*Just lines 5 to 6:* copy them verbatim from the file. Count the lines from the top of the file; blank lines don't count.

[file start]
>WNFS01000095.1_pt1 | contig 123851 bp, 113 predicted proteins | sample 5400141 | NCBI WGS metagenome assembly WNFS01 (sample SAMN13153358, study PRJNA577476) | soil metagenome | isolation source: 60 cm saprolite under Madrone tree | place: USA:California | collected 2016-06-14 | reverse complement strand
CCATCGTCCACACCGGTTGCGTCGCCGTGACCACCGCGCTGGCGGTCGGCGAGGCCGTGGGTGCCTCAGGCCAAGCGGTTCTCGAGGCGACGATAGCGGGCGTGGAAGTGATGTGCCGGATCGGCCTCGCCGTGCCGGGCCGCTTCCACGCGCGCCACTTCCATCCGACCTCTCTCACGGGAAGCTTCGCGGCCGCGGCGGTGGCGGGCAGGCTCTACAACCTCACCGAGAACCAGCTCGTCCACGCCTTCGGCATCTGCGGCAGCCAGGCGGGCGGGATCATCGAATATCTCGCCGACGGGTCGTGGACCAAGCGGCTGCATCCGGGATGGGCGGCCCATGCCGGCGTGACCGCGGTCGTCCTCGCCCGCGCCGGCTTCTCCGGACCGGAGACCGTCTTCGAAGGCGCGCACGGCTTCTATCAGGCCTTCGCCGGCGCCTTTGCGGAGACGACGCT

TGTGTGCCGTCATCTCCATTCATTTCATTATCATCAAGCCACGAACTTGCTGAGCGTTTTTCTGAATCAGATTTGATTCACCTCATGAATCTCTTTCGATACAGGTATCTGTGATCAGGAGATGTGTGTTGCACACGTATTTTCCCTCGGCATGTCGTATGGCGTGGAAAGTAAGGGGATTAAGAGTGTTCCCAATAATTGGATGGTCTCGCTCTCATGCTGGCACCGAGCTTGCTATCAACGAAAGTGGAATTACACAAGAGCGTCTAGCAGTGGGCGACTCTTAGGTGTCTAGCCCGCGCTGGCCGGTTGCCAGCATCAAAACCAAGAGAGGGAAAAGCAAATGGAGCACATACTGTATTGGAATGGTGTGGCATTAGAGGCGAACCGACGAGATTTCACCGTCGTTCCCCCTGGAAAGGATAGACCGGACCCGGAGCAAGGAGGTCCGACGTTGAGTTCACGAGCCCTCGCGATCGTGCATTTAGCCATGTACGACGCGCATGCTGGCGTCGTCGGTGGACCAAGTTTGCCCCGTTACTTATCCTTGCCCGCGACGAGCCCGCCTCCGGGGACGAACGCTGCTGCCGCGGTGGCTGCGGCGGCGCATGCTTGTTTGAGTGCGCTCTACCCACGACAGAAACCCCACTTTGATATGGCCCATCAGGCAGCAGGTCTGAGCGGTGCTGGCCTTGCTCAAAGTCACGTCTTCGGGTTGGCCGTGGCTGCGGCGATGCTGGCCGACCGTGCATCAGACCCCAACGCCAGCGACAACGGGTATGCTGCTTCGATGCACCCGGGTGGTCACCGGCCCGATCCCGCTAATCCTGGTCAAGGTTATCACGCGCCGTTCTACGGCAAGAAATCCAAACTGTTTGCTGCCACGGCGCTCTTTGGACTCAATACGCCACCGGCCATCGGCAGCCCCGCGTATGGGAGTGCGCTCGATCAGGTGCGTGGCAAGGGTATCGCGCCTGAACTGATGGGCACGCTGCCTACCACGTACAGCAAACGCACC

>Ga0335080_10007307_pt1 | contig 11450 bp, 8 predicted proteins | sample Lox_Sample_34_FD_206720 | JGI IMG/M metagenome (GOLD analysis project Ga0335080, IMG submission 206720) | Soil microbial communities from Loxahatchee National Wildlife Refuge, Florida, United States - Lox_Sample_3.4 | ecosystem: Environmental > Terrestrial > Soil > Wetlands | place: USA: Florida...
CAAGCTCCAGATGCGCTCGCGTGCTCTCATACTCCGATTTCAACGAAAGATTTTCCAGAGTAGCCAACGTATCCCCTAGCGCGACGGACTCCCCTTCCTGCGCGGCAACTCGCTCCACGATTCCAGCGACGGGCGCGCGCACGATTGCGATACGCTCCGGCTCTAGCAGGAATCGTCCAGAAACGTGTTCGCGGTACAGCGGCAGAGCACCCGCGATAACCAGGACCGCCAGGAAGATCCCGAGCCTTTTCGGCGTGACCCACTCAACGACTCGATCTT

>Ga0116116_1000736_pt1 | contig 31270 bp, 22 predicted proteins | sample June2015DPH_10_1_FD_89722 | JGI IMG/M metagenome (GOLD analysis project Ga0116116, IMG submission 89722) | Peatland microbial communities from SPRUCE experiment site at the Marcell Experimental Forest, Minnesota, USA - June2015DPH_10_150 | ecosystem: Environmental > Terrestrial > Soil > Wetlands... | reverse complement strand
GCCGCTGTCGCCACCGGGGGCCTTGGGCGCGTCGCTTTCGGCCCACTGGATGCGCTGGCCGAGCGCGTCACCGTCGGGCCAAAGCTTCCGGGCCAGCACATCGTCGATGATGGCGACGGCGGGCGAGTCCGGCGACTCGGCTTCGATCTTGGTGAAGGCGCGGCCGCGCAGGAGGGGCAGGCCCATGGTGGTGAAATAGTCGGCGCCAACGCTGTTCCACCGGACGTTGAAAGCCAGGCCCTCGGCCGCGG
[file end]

CAAGCTCCAGATGCGCTCGCGTGCTCTCATACTCCGATTTCAACGAAAGATTTTCCAGAGTAGCCAACGTATCCCCTAGCGCGACGGACTCCCCTTCCTGCGCGGCAACTCGCTCCACGATTCCAGCGACGGGCGCGCGCACGATTGCGATACGCTCCGGCTCTAGCAGGAATCGTCCAGAAACGTGTTCGCGGTACAGCGGCAGAGCACCCGCGATAACCAGGACCGCCAGGAAGATCCCGAGCCTTTTCGGCGTGACCCACTCAACGACTCGATCTT

>Ga0116116_1000736_pt1 | contig 31270 bp, 22 predicted proteins | sample June2015DPH_10_1_FD_89722 | JGI IMG/M metagenome (GOLD analysis project Ga0116116, IMG submission 89722) | Peatland microbial communities from SPRUCE experiment site at the Marcell Experimental Forest, Minnesota, USA - June2015DPH_10_150 | ecosystem: Environmental > Terrestrial > Soil > Wetlands... | reverse complement strand